Q&A With Authentic Person & Musician Tyler Hilton
June 1st, 2010 2:34pm EDT
Full disclosure: when I agreed to cover Tyler Hilton's show with The Spill Canvas, AM Taxi, and New Politics at Metro in Chicago, I admittedly had low expectations. I expected the perfect stereotype of a pop artist/CW star (you know what I am talking about). I could not have been more wrong. Talking with Hilton, and listening to him perform, had a significantly positive effect on my outlook. I, like most people, have become completely desensitized to what music is supposed to be. The advent of auto tuning has created a generation of tone deaf, wanna-be singers and actors who believe they are the next Madonna in the making (yes you, Lindsay Lohan). I expected Hilton to be just another 5-second pop star. I never expected an authentic person- never mind an authentic musician. After reading the Q&A below, I highly suggest downloading his music-I know my iPod is better for it.
On creating his You Tube presence:
I was taking a lot of videos on the road and we just put them on my website and had a lot of fun making those videos. YouTube was a great way to continue with it. The new media department at my record company worked hard to facilitate them so I could just think about different ideas like 'Cooking with Tyler.'
Do the videos help you establish a stronger connection to your fans?
I think so, I think they feel more connected to me. It is a different side of myself than when I am singing and on stage, I get to be goofy and be myself. The fans get to see 2 parts of me. It also makes me feel that fans that are there really know me and like me, which is cool.
On social media:
It definitely affects what music is popular. It is nice for me because I like the interaction and I am not a super introverted musician all the time. Knowing that fans are watching it just eggs me on and gives me more ideas.
On his charity, TH Books for Kids:
It started with an English teacher in high school who was really supportive of my music and I was doing a lot of blues music around town in high school. When I got signed, I wanted to be involved in a charity, but it was hard because I didn't know which problems to start with. I started thinking about the fact that literature and education is such a big part of my life, all of my family are pretty much teachers. I thought that if I could give the fishermen that proverbial fishing pole instead of giving them the fish, then maybe it could help people improve their education and solve problems in the long run. I started this children's book charity so we could get books in the hands of kids who couldn't get them. It has been 4 or 5 years, and it is working and it is helping people. There are so many fans and people involved [with the charity] that it just keeps inspiring me to continue. It really is important to me. Kids think books are cool, especially when they see that people they think books are cool are reading.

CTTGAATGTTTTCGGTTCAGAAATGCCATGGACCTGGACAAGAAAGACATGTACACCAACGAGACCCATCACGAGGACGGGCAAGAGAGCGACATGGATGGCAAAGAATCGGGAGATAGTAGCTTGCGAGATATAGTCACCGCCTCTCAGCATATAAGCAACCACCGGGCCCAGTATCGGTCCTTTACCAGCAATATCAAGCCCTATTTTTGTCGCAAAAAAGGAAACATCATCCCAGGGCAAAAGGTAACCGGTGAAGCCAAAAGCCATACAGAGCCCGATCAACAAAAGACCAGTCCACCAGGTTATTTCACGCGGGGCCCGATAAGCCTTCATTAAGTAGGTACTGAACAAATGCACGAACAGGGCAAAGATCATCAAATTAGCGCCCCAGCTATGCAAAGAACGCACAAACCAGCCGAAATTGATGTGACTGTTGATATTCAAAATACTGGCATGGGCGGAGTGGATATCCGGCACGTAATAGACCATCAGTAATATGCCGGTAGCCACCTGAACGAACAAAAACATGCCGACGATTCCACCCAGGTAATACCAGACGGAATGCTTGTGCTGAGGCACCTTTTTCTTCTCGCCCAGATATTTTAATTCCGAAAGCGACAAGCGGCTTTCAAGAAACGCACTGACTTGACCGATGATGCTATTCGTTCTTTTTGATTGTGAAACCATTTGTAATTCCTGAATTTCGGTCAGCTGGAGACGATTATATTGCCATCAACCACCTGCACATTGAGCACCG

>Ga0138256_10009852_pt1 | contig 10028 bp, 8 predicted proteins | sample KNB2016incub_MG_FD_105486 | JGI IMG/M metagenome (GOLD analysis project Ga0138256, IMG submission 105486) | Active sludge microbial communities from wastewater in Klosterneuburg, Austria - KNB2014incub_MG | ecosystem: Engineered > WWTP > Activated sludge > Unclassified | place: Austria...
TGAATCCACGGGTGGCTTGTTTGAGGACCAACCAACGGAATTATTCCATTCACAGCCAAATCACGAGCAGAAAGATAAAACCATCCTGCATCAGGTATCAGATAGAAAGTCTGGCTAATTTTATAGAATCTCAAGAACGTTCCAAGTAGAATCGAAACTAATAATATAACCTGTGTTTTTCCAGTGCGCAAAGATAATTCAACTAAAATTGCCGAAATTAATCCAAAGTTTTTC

Acting v. Music:
It is interesting because I don't have a choice with acting. I'm involved with that industry in a whole different way. It isn't up to me with what projects are being written or what I am being considered for. My only choice is when something comes along that I like. It isn't up to me, so I never really think about that side of things. I really enjoy it, but I don't have control over when projects come up. A show [like 'One Tree Hill'] is easier because it fit into touring schedules. I have been doing music longer and it's more up to me, I write the songs, tour, it is all on my timetable, so it is up to me when it happens. It would be really hard for me to be an actor full-time and not a musician. With music, I can write it and go to open mikes and perform it.
Will you be coming back to One Tree Hill?
I think it would be really fun to come back for one more episode. I had so much fun doing the show, so it would be great to come back. I would love to do it, I just have to find the time. It would feel like going back to my alma mater, it would be so fun just to go back to that town and [finish one more episode].
How do you feel about being pigeonholed into a specific genre of music?
It used to bother me a lot, but it doesn't anymore because genres keep changing. The genre I think it cool, the genre I secretly want to be in, they all keep changing. When I first started everyone thought I was a country/blues artist, and I got signed to Maverick and everyone thought I was a pop kid. With my new record, people think it sounds country, and some think it is rock and roll. This record became easier to make once I stopped thinking about what genre it was, or what people thought of me as, or what [genre] I thought of myself as. It was easier for me to write better once I had no ego about it, or critiquing it. It is what it is. Overall, it is a version, my version of pop music.
What is currently on your iPod?
I've been listening to AM Taxi, the Clash, Bon Iver, and Kathleen Edward- an Americana artist from Canada. I don't listen to a lot of mainstream stuff. Just about anything could show up on shuffle.
What is it like to tour with other bands? How does it feel to be onstage and know that the crowd isn't just a group of your fans?
I like it. I like the underdog thing. I really like going on stage for people who don't know who I am. I like being able to win someone over with it. It is cooler when people don't know my music, or come in thinking badly of me because I was on TV or whatever, it just makes me play better.
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Story by Sarah Lafferty
Starpulse contributing writer
Follow Sarah on twitter at starbuckscout
Photo Credits: BH Impact